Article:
No Such Thing as The “Right Age” for Confronting Issues

Completing the third arc in my series, The “Right Age” for Young Readers:

I admit it. It was a trick question.

selfharmIn this case, I wanted my previous post—asking for opinions about a suitable age for Young Adult fiction to address issues like misogyny and self-harm—to generate reactions of shock and outrage. I wanted comments to argue over whether teens should be shielded from these horrors, or whether it is better that they be prepared for the dark world around them. I wanted flame-wars debating their impressionability against the resilience they possess to absorb the knowledge of a complex world. I wanted mothers to decry how fiction corrupts their daughters, and daughters to insist upon having a choice of content. I wanted arguments.

Instead, I got no comments at all.

Perhaps this is a sign that the question has no answer. The average adult’s natural instinct to protect young people is tough to criticize, after all: it’s not hard to take sides when parents want their kids safely at home, or to roll our eyes when a parent locks the liquor cabinet. Censorship, perhaps the filthiest word in literature, takes place every day in nuclear families and school libraries, and nobody objects. Nobody objects, because, where kids are concerned, it’s just better to be safe than sorry.

Or is it?

There’s no question that teenagers live lives that are far from sanitary. Even in the “good schools” where I used to teach, the usual challenges arose around alcohol and drug abuse, and the depression that often results from these pressures and others. So kids would hear about these dangers, from parents and from teachers and from those eye-rolling ‘special presentations’ that invited guest would hold on assembly: talks delivered, more often than not, by speakers who struggled to project an ill-fated ‘cool’ image through their crow’s feet, while strutting their cellulite across the stage.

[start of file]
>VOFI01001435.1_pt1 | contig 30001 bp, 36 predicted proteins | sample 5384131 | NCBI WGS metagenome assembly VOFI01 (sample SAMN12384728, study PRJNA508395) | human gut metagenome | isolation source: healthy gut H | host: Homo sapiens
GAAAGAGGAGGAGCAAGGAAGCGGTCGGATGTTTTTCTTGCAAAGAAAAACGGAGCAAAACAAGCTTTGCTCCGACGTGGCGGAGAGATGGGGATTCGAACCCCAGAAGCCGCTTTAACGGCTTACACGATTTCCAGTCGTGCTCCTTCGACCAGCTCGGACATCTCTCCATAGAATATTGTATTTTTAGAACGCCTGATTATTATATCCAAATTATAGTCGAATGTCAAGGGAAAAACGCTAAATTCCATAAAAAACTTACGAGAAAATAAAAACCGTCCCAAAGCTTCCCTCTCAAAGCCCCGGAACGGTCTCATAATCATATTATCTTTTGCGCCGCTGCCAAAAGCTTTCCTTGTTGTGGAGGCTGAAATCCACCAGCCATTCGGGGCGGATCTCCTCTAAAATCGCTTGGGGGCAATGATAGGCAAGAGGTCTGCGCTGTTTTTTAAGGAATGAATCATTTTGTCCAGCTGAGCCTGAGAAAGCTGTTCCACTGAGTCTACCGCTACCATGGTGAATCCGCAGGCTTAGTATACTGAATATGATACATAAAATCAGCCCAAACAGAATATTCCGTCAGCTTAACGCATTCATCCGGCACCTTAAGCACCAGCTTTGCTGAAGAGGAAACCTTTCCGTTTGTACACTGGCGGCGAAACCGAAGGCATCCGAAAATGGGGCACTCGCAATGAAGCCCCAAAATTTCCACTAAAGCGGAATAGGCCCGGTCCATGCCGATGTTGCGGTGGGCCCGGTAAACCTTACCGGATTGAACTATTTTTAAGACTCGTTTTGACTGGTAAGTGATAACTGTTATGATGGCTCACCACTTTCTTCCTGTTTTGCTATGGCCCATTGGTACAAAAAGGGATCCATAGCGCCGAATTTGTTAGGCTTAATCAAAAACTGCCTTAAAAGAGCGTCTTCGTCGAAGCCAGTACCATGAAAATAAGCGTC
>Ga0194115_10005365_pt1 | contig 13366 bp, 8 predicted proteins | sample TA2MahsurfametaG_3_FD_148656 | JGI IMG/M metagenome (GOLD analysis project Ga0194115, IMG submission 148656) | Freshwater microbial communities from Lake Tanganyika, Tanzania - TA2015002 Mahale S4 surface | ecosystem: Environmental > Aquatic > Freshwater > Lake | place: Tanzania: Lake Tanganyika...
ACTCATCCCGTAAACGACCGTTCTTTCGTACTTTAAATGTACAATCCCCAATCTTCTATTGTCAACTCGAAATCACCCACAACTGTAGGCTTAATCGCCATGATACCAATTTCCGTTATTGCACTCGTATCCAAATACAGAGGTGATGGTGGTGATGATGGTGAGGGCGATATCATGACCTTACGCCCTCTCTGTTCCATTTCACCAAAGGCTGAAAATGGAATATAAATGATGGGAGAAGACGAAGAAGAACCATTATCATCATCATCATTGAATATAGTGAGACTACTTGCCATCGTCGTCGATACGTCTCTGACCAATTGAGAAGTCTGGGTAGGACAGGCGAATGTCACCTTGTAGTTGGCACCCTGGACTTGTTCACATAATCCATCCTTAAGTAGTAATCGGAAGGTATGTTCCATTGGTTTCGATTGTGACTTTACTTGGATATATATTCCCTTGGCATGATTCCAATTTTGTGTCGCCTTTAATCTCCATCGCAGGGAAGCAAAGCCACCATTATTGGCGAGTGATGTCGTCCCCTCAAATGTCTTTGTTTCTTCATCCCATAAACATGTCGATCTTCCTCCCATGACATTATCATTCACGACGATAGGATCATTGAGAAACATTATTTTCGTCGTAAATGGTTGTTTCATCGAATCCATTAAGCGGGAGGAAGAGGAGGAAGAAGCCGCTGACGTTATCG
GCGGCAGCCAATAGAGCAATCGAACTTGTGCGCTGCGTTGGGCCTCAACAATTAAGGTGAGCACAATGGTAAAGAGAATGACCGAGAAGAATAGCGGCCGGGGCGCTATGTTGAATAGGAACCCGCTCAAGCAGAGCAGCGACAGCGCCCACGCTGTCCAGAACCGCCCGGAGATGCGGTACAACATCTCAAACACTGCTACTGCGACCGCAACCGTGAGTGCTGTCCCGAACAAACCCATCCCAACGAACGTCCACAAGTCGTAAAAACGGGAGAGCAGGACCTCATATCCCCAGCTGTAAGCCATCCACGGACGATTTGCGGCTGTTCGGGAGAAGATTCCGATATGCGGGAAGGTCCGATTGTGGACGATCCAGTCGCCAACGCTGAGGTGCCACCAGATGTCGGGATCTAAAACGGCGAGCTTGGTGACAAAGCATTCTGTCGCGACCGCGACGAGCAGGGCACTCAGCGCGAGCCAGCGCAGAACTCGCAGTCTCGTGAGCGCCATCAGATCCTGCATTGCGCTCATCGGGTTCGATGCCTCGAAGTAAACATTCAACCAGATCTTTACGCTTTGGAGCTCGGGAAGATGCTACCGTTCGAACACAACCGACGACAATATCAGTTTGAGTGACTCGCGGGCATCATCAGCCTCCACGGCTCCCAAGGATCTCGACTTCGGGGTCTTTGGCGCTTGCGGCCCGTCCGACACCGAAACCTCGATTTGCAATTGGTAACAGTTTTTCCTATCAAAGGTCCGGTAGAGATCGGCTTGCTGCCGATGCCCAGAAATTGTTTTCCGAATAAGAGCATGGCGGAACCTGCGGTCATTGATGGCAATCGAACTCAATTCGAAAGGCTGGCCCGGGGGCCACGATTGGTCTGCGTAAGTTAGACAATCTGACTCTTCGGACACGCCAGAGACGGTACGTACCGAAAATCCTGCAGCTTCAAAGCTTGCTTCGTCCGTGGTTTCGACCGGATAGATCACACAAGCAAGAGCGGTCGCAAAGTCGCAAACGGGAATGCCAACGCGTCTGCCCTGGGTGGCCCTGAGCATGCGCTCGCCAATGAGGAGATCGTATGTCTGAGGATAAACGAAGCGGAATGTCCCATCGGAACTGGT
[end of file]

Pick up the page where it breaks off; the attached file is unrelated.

speak

The narrator of Speak brings forth the impact of rape

But nobody ever seemed to address the scarier issues. Mental illness, for example, or rohypnol. Nobody was game to admit that troubled people will hurt themselves, or that not every doctor works in a patient’s best interests. That if it’s done to the weak, it’s probably rape.

So, as is often the case, it’s up to literature to forge ground tackling these matters. Goodreads lists 196 teen novels dealing with rape or sexual abuse, perhaps the most powerful of these being Speak, by Laurie Halse Anderson, and perhaps the best-known being Stephen Chbosky’s The Perks of Being a Wallflower. It’s harder, though, to find treatments of less visible issues. While there are plenty of teen novels considered “feminist,” the same source lists far fewer stories about self-harm for that audience, and doesn’t seem to identify any Young Adult fiction addressing misogyny. There are issues that I tried to embed, inside an adventure, when writing Labels.

wallflower

Wallflower presents abuse within other issues

I’m sure it’s being done all the time: but it needs to be done and identified, for young sufferers of these problems to feel less alone. We need to more openly celebrate writers who address these issues, for other teenagers to understand their peers better. We need to get kids to open these books, without fearing the well-meaning censorship that features so prominently in the best of homes. We need school libraries that see they are stories about living.

There really is no such thing as a “right age” to face a broken world. The best we can do for young readers is to give them practice facing it… by facing it in stories.

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